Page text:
What Will Happen During This Trial?

During this trial, all participants will receive GSK3228836 followed by Pegasys. After you have finished treatment with GSK3228836, your doctor will check if it is appropriate for you to start treatment with Pegasys. If it is not appropriate, you may not receive Pegasys at all. At the beginning of the trial, you will be assigned by chance to one of two groups. Each group will receive the study drugs for different lengths of time. You will know which group you are in. The B-Together trial lasts about 79 weeks for each participant. This includes a screening period, a study treatment period, and a follow-up period.

Screening Period

At a screening visit, the study doctor will give you a physical examination, ask about your medical history, and conduct medical tests. The screening period may last up to about 6.5 weeks while the study doctor reviews the results of your screening visit to determine if you meet all requirements for participation.

Trial Treatment period

While receiving GSK3228836, you will visit the clinic for either 12 or 24 weeks. For the first two weeks of your treatment with GSK3228836, you will visit twice per week and for the remaining weeks you will visit the clinic once per week.

When you have finished treatment with GSK3228836, your doctor will assess if it is appropriate for you to start treatment with Pegasys. If it is appropriate, then you will then receive treatment  with Pegasys once a week for up to 24 weeks.

In some countries, it will be possible for you to self-inject Pegasys at home after discussion and training from your study doctor. This could reduce the number of times you have to visit the clinic.

Other study activities will vary from visit to visit and may include:

  •         Discussions about your health and medications you may take outside the trial
  •         Measurement of vital signs (i.e. blood pressure, pulse, weight)
  •         Collection of blood or urine samples
  •         Physical examination
  •         Questionnaires about your health and well-being

Follow-Up Period

During the 24-week follow-up period, you will not receive injections of study treatment, but you will complete other study visit activities as scheduled. There are eight visits scheduled in the follow up period. Your study participation will end about 72 weeks after your first dose of the trial drug.

Who Can Participate?

You may be eligible to participate in this trial if you are at least 18 years old, have been living with documented CHB for at least six months, and have also been receiving stable nucleos(t)ide treatment (not telbivudine) with no changes for at least six months prior to screening and no planned changes for the duration of the study. There are other eligibility requirements that the study doctor will review with you. Individuals who have a current co-infection with or past history of hepatitis C virus, HIV or hepatitis D virus are not eligible to participate in this trial.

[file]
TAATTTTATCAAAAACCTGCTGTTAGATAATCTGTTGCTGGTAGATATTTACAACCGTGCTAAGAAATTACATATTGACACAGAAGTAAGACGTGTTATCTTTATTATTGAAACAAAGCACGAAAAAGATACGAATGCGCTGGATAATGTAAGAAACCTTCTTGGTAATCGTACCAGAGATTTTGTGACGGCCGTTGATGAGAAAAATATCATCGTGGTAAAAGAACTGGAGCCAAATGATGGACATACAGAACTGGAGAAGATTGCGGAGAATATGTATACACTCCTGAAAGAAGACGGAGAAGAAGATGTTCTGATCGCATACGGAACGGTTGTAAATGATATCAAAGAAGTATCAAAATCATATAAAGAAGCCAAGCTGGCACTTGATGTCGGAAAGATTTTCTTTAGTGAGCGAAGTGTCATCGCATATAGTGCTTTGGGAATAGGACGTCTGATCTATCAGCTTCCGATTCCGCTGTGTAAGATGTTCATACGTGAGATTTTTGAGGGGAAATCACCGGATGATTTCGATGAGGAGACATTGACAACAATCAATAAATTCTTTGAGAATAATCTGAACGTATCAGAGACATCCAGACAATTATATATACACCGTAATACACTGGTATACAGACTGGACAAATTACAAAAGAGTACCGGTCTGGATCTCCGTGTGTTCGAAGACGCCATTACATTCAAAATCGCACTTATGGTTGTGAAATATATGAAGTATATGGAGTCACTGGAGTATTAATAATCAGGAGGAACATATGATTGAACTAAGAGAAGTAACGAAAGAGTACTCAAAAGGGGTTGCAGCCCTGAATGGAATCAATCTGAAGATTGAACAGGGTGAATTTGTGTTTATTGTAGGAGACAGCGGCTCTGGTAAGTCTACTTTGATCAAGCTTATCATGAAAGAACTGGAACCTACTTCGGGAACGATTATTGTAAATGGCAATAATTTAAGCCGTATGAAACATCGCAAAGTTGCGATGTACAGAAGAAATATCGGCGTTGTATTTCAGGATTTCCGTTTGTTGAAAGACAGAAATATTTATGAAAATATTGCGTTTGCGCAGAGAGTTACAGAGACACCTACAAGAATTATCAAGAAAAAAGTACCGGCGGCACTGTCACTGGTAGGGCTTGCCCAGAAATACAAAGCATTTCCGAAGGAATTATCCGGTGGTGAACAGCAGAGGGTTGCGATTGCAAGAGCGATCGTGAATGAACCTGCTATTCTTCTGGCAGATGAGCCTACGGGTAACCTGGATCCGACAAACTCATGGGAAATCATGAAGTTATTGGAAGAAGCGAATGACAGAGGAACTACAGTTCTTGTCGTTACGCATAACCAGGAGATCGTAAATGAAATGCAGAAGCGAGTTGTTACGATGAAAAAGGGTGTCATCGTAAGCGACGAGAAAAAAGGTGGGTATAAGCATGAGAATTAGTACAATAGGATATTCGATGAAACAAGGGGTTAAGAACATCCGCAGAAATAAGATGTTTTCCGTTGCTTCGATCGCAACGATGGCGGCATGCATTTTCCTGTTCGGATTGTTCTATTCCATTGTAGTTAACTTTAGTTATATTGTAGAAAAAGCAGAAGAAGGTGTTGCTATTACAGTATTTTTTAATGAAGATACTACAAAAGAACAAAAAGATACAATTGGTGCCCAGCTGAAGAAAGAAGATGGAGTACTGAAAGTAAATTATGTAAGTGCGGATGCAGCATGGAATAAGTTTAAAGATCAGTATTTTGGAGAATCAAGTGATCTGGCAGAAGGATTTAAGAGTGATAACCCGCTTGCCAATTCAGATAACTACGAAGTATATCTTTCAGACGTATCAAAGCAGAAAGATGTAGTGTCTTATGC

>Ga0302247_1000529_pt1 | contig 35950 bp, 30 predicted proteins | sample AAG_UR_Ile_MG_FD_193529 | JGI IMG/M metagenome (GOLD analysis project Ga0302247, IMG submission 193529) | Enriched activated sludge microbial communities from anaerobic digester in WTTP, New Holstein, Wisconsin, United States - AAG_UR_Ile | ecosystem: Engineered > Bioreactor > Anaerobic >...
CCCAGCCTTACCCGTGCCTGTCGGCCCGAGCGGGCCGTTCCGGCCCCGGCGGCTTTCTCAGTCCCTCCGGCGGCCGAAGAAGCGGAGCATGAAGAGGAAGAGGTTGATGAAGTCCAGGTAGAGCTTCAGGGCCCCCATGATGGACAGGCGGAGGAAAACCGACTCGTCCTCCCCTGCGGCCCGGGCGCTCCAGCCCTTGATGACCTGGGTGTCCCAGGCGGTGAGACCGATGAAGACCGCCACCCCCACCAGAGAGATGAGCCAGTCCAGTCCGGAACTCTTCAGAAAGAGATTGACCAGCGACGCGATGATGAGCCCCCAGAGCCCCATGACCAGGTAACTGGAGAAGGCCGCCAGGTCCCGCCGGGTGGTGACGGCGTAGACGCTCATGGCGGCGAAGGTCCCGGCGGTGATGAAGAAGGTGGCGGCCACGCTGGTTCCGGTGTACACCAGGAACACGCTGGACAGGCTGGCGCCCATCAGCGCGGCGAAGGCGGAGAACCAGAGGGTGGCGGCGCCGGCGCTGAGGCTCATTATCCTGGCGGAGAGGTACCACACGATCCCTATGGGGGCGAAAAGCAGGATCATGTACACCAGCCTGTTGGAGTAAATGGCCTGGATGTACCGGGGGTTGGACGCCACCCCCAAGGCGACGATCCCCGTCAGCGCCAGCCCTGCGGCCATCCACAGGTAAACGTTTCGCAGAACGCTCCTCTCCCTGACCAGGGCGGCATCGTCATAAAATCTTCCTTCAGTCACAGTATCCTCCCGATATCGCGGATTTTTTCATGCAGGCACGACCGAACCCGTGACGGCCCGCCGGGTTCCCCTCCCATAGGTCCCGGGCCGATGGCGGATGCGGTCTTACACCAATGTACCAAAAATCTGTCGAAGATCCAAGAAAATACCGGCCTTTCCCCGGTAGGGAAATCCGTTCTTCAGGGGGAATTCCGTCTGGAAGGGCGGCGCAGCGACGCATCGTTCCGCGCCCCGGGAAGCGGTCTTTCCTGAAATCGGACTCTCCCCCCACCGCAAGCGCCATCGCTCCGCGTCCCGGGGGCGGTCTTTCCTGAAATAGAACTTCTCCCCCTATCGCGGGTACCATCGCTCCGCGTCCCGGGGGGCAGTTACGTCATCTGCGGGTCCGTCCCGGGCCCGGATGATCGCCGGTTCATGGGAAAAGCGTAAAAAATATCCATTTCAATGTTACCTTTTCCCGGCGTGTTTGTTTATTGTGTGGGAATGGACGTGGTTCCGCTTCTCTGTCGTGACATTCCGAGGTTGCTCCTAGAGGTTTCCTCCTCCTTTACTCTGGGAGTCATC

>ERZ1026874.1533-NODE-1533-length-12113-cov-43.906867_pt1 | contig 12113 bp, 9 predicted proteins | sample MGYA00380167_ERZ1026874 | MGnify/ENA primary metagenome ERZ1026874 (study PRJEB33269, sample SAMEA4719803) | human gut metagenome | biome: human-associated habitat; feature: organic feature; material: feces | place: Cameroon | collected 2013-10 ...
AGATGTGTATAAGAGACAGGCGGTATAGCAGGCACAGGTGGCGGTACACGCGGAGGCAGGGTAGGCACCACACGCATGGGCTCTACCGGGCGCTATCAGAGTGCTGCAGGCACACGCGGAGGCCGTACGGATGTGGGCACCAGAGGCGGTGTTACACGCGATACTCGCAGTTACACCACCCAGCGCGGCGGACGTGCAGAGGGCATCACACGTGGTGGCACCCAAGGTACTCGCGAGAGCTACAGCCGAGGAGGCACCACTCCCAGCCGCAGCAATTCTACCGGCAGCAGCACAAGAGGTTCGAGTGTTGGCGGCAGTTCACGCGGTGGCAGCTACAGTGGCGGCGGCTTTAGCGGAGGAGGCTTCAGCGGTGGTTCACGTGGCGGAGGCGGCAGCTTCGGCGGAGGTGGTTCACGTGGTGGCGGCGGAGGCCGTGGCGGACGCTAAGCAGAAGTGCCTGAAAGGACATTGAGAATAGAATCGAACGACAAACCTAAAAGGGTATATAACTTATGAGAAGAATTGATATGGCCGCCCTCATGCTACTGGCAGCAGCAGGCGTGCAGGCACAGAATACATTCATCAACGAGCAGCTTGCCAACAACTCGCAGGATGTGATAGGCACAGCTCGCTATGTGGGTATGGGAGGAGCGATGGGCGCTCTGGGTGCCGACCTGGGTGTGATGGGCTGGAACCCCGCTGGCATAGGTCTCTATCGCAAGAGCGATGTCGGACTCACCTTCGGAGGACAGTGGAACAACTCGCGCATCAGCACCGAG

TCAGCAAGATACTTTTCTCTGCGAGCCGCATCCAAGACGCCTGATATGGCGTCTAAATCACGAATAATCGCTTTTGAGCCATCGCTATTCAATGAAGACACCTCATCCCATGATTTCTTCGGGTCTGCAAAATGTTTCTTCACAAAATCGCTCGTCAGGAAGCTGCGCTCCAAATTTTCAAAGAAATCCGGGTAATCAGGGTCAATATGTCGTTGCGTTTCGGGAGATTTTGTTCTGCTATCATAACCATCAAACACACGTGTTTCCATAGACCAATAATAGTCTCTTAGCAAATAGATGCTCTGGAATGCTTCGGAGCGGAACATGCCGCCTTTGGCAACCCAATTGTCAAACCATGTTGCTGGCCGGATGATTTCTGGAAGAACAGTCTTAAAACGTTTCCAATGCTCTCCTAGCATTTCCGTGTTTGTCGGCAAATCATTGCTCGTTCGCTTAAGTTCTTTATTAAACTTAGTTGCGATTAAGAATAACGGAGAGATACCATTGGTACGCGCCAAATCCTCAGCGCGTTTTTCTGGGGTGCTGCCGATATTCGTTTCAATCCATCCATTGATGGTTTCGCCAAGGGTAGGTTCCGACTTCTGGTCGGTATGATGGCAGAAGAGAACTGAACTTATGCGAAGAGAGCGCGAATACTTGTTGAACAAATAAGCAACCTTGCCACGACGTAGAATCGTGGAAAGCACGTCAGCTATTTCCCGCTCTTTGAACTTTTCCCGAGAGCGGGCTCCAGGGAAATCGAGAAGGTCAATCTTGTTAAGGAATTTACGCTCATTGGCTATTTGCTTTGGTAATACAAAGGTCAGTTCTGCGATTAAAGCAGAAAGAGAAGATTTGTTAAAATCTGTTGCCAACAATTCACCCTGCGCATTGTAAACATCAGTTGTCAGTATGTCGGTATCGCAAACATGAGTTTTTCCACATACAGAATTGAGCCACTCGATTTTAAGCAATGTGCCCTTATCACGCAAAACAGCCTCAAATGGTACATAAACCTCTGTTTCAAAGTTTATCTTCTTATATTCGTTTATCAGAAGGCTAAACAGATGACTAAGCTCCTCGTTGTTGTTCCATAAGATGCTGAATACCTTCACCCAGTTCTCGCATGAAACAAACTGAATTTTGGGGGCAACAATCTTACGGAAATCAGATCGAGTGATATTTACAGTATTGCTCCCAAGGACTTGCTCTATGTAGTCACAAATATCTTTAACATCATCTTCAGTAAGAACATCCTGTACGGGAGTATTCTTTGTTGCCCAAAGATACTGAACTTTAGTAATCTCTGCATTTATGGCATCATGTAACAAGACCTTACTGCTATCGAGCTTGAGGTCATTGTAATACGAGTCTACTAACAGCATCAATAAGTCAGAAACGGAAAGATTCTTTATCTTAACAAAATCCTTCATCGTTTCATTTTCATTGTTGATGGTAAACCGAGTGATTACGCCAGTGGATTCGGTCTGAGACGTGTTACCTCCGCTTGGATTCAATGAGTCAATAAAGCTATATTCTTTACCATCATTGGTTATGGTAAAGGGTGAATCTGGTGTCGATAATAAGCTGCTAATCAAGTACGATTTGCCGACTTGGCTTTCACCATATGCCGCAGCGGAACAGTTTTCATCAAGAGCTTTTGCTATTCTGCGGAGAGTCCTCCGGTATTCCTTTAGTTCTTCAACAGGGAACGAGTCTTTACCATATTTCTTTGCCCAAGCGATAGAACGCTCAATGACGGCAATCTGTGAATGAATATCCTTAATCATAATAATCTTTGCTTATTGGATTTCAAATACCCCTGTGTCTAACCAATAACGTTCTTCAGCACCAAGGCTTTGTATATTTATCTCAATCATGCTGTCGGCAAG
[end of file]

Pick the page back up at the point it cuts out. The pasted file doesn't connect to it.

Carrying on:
Where Is This Trial Taking Place?

This trial is ongoing in the UK, Spain, Russia, Poland, Italy, Korea, Japan, China, the US, Canada, and South Africa.

You can play a role in shaping your own health and the science of tomorrow! To learn more about this trial and check your eligibility to participate, visit https://clinicaltrials.gov/ct2/show/NCT04676724

Liver Cancer Among Men

June is Men’s Health Month. This month we bring awareness to preventable health problems and encourage early detection and treatment of disease among men and boys. In 2020, The World Health Organization found that liver cancer is the third leading cause of cancer deaths with 830,000 deaths.1 Liver cancer occurs more often in men than in women with it being the 5th most commonly occurring cancer in men and the 9th most commonly occurring cancer in women.2

There are two main types of liver cancers, hepatocellular carcinoma (HCC) which accounts for about 75% of liver cancer cases, and intrahepatic cholangiocarcinoma which accounts for 12-15% of cases. Liver cancer especially impacts Asian countries like Mongolia, Vietnam, Laos, Cambodia, Thailand, and China. Hepatitis B is the leading cause of HCC globally. Of the 300 million individuals living with a chronic hepatitis B diagnosis, about 25% will develop HCC.3

Risk Factors

HCC affects men with an incidence 2x-4x higher than women due to differences in behavioral risk factors and biological factors.3 Research has found men were less likely to undergo HCC screening and more likely to smoke.  Additionally, studies have shown alcohol is a major risk factor for HCC. In the United States, HCC associated with alcohol is higher among men than in women at 27.8% and 15.4% respectively.3

Biologically, there is evidence estrogen (a female hormone) decreases IL-6 mediated hepatic inflammation and viral production.3 Studies have demonstrated IL-6 may promote virus survival and/or exacerbation of the disease.4 In the context of hepatitis B, men are at an increased risk for HCC as they do not produce estrogen which would help decrease the risk of IL-6, in turn, promoting viral survival.